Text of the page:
No One Loses Love That Isn't There - Poem by Ron Stock
I'm sweeping the back porch of my gallery on Pier 22 under the Bay Bridge on the San Francisco waterfront, and notice an old homeless bum sitting on a railroad tie 30 feet away. He's leaning over the wharf, staring into the water, mumbling to himself. A minute later he walks over and whispers, "Mister, I think I see a body in the water. Will you look? " I do, and see nothing. A few minutes later he asks again. I look again, carefully, trying to focus below the glistening surface. All I see are constantly shifting reflections of blue sky and white clouds. Five minutes later a large, dark-skinned black man with a square face and squid-like body walks around the corner of the fire-boat station next door. On his arm is a short, thin, caramel-skinned woman with a bottle of red wine in her left hand. She is cute, but he catches my attention, because of a yellow-white light, a halo, encircling his head. This stunning couple stops next to the old bum at the edge of the wharf. They chat. I walk out. Proclaim, "Don't listen to this old guy, he says he sees a body in the water, but I looked twice, and didn't see a thing." The young man rolls his head back, declares in this pipsqueaky voice, "Why that old cocksucker I outta tie him up an' throw him in there." The woman nervously jerks the sleeve of the man's shirt and mumbles, "Com' on honey, let's get outta here." The couple disappears around the corner of my gallery. Later, I think, 'What a weird thing to say.' Then leave town for awhile.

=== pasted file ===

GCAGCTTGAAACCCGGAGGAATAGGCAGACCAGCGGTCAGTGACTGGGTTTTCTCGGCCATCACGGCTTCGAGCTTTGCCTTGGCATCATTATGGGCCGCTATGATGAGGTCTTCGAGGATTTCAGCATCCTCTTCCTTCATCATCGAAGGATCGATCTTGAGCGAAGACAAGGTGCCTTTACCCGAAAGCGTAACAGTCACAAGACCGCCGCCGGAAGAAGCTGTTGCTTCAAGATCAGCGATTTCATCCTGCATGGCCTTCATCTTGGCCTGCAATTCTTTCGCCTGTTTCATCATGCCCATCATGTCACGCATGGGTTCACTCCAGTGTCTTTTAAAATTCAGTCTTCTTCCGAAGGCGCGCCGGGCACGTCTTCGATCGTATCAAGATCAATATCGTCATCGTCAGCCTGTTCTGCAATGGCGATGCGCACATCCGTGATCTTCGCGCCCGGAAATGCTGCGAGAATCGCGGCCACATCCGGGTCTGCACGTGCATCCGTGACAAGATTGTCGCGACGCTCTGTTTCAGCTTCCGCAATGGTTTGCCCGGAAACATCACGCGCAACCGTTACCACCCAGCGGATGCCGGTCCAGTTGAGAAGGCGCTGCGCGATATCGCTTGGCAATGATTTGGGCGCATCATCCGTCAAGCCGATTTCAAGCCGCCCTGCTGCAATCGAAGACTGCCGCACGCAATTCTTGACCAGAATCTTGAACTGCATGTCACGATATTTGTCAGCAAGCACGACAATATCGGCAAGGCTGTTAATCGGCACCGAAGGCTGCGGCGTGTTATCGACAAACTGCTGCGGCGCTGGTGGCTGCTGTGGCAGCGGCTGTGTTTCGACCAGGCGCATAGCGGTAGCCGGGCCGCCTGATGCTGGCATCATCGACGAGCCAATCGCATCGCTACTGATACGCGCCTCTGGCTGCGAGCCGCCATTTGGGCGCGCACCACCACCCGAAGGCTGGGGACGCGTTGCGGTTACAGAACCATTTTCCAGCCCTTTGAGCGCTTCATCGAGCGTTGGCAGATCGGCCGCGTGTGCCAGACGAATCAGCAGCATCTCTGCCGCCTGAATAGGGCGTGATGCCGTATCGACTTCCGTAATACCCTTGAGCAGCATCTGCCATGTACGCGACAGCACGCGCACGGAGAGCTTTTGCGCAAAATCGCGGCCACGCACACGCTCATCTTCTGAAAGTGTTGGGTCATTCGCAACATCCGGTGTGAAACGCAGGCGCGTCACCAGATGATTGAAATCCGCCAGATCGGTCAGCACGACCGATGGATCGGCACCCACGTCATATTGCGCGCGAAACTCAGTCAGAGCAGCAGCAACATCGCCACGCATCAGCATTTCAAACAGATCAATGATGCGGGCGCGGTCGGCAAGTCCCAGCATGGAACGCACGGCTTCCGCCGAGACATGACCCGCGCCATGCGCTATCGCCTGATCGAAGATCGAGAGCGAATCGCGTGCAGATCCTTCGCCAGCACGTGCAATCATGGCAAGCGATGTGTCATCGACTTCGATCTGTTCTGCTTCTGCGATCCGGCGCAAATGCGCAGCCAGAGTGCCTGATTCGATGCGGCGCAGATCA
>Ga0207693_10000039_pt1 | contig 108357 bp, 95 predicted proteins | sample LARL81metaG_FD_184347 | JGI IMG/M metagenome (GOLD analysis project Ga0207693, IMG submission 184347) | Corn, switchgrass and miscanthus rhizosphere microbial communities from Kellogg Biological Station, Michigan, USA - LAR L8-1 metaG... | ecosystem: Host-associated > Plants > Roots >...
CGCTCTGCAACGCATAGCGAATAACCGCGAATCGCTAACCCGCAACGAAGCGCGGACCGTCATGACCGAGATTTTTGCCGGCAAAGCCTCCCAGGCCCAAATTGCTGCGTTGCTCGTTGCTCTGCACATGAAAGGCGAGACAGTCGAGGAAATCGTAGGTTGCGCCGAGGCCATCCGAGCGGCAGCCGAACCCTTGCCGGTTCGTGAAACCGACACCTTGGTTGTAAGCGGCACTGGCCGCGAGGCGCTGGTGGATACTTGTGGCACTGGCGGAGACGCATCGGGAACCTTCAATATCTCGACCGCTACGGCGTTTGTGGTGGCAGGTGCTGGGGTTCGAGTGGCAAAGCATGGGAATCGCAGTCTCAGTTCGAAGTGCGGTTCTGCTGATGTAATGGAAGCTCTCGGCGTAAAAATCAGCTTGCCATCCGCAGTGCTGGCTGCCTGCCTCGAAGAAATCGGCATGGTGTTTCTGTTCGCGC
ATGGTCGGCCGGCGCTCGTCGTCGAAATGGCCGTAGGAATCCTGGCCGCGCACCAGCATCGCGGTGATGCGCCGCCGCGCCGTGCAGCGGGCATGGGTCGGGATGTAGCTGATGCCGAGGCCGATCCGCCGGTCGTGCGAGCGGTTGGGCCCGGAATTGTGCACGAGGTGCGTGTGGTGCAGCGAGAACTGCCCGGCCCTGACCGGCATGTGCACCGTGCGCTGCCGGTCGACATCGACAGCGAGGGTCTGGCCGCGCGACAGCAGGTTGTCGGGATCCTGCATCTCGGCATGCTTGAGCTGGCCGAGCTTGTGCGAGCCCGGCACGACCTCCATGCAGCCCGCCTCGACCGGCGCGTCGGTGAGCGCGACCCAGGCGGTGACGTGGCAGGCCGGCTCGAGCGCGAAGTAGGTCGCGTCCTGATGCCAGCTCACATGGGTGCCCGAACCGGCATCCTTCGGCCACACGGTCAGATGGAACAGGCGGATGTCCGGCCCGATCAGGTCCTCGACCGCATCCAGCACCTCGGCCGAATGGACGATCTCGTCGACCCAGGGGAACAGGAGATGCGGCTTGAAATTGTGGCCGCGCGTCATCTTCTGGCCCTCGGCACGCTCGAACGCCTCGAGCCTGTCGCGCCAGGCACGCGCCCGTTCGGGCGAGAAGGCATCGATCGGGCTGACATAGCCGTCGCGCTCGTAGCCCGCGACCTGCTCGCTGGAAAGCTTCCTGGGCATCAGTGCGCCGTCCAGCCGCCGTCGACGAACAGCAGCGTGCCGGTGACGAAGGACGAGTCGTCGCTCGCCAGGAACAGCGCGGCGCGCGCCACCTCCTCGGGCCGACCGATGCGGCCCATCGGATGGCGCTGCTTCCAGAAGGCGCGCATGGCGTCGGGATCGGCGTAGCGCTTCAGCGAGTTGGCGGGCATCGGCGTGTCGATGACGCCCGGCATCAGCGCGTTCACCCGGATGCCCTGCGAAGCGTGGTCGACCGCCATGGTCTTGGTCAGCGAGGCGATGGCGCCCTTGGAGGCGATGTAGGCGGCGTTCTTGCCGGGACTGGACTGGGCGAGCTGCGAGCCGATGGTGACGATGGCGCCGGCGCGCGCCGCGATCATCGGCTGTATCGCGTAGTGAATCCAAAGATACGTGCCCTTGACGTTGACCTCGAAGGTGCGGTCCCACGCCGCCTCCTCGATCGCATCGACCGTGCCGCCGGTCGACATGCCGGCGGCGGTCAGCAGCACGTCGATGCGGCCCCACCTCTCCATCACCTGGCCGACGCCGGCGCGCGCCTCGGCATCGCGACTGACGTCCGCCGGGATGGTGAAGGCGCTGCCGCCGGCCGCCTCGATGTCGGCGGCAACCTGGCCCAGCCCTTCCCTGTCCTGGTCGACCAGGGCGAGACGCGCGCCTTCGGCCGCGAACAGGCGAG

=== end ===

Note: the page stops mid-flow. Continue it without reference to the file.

When I call home, I find out the authorities need to talk to me about a murder. With the tide out, someone found a body where the drunk said it was. At the police station the detectives want me to ID the couple. The auditorium is small, well-lit. Five men walk on stage, stop, turn. The man, now without his halo, is in the middle. He and I can see each other clearly. When I ask the cops to have each repeat, "Why that old cocksucker I outta tie him up an' throw him in there, " I recognize the man's pipsqueaky voice. He is accused of killing his father, an old janitor beaten about the face, but not to death. Hands and feet tied behind his back. A dish towel stuffed in his mouth. Dragged down a flight of rickety wooden stairs to the trunk of a dirty blue Chevy sedan. Driven across a seedy side of The City. Lowered to the edge of the wharf. Hands tied to two cement blocks. Buried at sea alive. When found, crab food missing 'round his eyes. I sign the Card. I do not sign the ID Card for the caramel-skinned woman, his wife. It isn't fair; one short, thin, light-skinned woman, and four, larger and taller than average dark-skinned police secretaries.
I'm on the witness stand, because I, can tie the couple to the scene of the crime. The judge is to my left. The defendants are sitting in front of a sparse audience punctuated by a front row of third grade children. The jury is to my right. During recess, the judge asks if I want to step down. I say no. The man's head, is lowered. The woman and I lock, into a staring match. Our eyes burn into each others soul. I can feel her desire to be free, but I know, she, is the woman, I saw, on the waterfront with the killer. The court is ready to reconvene: the audience, ready; the school children, ready; the jury, ready; but the judge, is not ready, he is waiting to see, who, will out stare who. Our eyes burn into each others soul. The woman looks away. The judge pounds his gavel. They both get 20 years to life.
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